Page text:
Nashville Predators General Manager David Poile surprised a few people around the league by locking Colton Sissons into a seven-year, $20 million contract right before the start of the 2019-20 season. That kind of term is usually reserved for franchise cornerstones, not bottom-six forwards. Sissons earning that deal was a prominent statement on how the Preds value his contributions, and how they see his role with the team evolving down the line.
In that context, Sissons’s ‘19-’20 season is a hard year to grade. He didn’t take that big step forward in his development like fans had hoped (you could argue it wasn’t entirely his fault), but he still excelled in a lot of areas.
Sissons totaled 15 points — 9 goals and 6 assists — in 57 games. That’s a 15-point drop from his 2018-19 total (15 G, 15 A). Even if the Preds had finished a full regular season, Sissons was well below his points-per-game pace from the prior two seasons. Amongst all Preds, Sissons ranked 11th in goals (tied with Kyle Turris) and 14th in points. He would go on to add an assist in the postseason, a small improving after going scoreless in the 2019 opening series against Dallas.
One fun fact: Sissons notched a short-handed goal in the October 24th game against the Wild, his first since 2016. That ended a span of 1,072 days between shorties. For perspective, Viktor Arvidsson scored 10 in that span.
The defensive zone might as well be called “The Comfort Zone” for Sissons. Other than Nick Bonino, there may not have been another Predators’ forward who excelled as much in front of his own net.
Opposing teams didn’t get too many prime scoring chances whenever Sissons was on the ice. That’s more impressive considering the majority of Sissons’s faceoffs took place in the defensive zone.
Another thing I love about this charts above? All of that blue in the slot. As a center, Sissons is often responsible for helping the defense cover the slot — either picking up players breaking in or collapsing back to cover when a defenseman is behind the net or pressuring someone on the wing. The fact that Sissons kept that area relatively clean all season is a testament to his defensive positioning IQ, and his ability to communicate with his teammates.
Obviously, Sissons doesn’t have to be a scoring powerhouse. But after his 15 goal, 30 point season in 2018-19, it’s fair to be somewhat disappointed with Sissons’s production this season.
Colton Sissons Stats by Season
On the surface, 9 goals in a pandemic-shortened season is a pretty solid number for Sissons, but there were also signs that was an overachievement compared to his on-ice play. His individual expected goals (which measure how often you should score based on the quality of chances you generate), dropped significantly from 0.74 per 60 minutes to 0.39.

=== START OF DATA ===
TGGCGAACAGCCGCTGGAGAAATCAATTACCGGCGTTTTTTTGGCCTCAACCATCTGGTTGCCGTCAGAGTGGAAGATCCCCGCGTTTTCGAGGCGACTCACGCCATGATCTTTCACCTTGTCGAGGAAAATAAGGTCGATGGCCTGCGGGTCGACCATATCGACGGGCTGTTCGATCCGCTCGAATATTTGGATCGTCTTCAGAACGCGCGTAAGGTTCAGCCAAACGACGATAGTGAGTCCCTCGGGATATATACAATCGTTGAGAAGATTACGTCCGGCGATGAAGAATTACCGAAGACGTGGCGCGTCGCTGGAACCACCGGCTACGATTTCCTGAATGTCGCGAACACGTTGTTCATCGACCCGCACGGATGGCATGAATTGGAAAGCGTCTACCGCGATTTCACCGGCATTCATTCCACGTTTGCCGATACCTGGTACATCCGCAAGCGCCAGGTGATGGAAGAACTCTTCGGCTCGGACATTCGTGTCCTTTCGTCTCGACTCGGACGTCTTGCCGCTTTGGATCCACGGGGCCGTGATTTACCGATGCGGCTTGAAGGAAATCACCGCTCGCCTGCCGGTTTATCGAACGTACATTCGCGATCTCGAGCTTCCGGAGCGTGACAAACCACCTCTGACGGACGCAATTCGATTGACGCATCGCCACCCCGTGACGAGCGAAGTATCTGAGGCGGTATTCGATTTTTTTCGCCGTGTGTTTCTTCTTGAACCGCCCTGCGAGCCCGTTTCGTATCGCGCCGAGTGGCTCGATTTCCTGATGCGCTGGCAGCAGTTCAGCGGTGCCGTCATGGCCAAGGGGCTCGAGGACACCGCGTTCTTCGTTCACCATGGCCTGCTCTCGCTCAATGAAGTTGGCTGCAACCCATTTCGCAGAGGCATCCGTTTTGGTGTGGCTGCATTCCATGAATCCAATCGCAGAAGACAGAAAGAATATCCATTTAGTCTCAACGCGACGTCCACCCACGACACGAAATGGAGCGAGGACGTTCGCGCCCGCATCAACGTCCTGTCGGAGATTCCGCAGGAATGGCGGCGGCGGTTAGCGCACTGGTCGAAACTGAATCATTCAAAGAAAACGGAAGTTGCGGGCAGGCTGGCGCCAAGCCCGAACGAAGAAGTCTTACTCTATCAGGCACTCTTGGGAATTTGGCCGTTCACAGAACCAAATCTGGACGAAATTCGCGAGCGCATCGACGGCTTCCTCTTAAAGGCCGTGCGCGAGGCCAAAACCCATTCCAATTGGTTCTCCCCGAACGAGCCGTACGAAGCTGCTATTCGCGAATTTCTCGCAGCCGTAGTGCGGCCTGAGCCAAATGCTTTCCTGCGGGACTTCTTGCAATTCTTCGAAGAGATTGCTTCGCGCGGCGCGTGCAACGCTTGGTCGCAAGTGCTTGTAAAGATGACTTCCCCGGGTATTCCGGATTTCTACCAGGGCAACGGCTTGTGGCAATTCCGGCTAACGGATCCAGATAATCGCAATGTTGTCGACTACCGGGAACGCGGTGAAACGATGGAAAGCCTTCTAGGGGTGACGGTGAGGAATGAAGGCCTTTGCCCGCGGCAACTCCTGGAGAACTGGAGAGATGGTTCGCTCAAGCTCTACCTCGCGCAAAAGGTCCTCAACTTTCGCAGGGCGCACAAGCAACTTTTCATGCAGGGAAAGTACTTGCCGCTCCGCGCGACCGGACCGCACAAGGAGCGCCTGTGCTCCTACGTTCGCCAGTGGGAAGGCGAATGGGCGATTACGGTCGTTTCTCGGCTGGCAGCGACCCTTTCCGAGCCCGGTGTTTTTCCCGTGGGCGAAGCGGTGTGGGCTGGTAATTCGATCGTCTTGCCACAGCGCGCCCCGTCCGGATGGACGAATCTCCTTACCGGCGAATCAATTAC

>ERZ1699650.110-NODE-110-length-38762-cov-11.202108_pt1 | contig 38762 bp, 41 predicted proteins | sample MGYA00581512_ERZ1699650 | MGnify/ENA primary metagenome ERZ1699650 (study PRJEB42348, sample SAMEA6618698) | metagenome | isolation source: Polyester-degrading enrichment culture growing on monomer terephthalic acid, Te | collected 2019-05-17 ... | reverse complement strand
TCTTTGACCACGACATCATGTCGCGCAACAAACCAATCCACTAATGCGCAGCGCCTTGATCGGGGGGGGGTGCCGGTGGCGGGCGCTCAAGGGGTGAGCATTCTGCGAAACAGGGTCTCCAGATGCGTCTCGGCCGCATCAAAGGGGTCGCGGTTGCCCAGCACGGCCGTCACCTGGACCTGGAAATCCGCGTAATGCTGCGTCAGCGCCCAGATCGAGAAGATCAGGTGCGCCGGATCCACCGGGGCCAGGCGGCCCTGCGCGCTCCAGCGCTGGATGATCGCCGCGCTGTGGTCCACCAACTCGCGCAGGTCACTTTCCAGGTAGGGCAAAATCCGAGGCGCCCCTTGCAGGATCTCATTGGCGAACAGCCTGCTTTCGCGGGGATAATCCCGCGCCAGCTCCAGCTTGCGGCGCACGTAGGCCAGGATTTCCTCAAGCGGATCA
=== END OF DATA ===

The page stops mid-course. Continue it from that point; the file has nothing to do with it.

The season started well enough. Sissons had 10 points in 13 games during the month of October. But he finished with just 5 in the final 44. That included a span of 18 games without a single point.
That’s not entirely Sissons’s fault, of course. He spent the majority of the season on the fourth line with a smorgasbord of linemates — everyone from Austin Watson and Yakov Trenin to Kyle Turris and Calle Jarnkrok. Oftentimes his line spent entire shifts stuck in the defensive zone, so by the time he had an opportunity for a breakout or a zone entry, a simple dump in wasn’t a poor option. And his low assists show his teammates weren’t exactly finishing chances either.
Still, Sissons has a very sharp eye for the goal, as evidenced by his high shooting percentage in three of the past four seasons. The problem is he didn’t take a ton of shots this season. You would love to see Sissons be a little more aggressive in the offensive zone. He has a strong shot, and is clearly capable of scoring 15-20 goals a season.
Remember that fun “first shorthanded goal in a thousands days” fact? Well hey! Let’s revisit that game! It happened way back on October 24th, 2019.
From what we’ve heard, Sissons may benefit from the Predators’ recent roster reshuffling. Poile hinted Sissons may be someone who moves up in the lineup card next season (or at least plays a more prominent role). There are a lot of different spots he can fit in, given his ability to play any forward position. Wherever he is, I would expect a more productive offensive season if the year resumes.
The Final Grade
Your turn to weigh in!
What grade would you give Colton Sissons for the 2019-20 season?
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